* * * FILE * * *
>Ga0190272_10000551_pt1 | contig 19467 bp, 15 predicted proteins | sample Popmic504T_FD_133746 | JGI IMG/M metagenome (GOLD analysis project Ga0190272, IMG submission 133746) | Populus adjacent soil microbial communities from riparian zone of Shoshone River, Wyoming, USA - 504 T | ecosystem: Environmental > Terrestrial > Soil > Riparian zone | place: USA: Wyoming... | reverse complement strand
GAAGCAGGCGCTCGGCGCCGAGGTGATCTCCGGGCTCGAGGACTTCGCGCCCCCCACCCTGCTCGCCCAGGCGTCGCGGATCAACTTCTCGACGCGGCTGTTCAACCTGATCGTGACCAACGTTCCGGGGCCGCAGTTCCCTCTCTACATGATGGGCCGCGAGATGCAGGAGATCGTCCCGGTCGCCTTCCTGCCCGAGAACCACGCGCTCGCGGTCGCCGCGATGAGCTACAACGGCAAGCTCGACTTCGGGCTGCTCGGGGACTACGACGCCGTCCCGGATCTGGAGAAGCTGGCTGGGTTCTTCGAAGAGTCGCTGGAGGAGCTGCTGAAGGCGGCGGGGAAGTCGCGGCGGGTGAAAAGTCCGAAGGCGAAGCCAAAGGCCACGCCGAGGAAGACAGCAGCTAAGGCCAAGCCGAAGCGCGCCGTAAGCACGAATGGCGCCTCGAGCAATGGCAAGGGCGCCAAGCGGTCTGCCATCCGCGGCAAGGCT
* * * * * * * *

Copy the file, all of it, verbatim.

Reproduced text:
>Ga0190272_10000551_pt1 | contig 19467 bp, 15 predicted proteins | sample Popmic504T_FD_133746 | JGI IMG/M metagenome (GOLD analysis project Ga0190272, IMG submission 133746) | Populus adjacent soil microbial communities from riparian zone of Shoshone River, Wyoming, USA - 504 T | ecosystem: Environmental > Terrestrial > Soil > Riparian zone | place: USA: Wyoming... | reverse complement strand
GAAGCAGGCGCTCGGCGCCGAGGTGATCTCCGGGCTCGAGGACTTCGCGCCCCCCACCCTGCTCGCCCAGGCGTCGCGGATCAACTTCTCGACGCGGCTGTTCAACCTGATCGTGACCAACGTTCCGGGGCCGCAGTTCCCTCTCTACATGATGGGCCGCGAGATGCAGGAGATCGTCCCGGTCGCCTTCCTGCCCGAGAACCACGCGCTCGCGGTCGCCGCGATGAGCTACAACGGCAAGCTCGACTTCGGGCTGCTCGGGGACTACGACGCCGTCCCGGATCTGGAGAAGCTGGCTGGGTTCTTCGAAGAGTCGCTGGAGGAGCTGCTGAAGGCGGCGGGGAAGTCGCGGCGGGTGAAAAGTCCGAAGGCGAAGCCAAAGGCCACGCCGAGGAAGACAGCAGCTAAGGCCAAGCCGAAGCGCGCCGTAAGCACGAATGGCGCCTCGAGCAATGGCAAGGGCGCCAAGCGGTCTGCCATCCGCGGCAAGGCT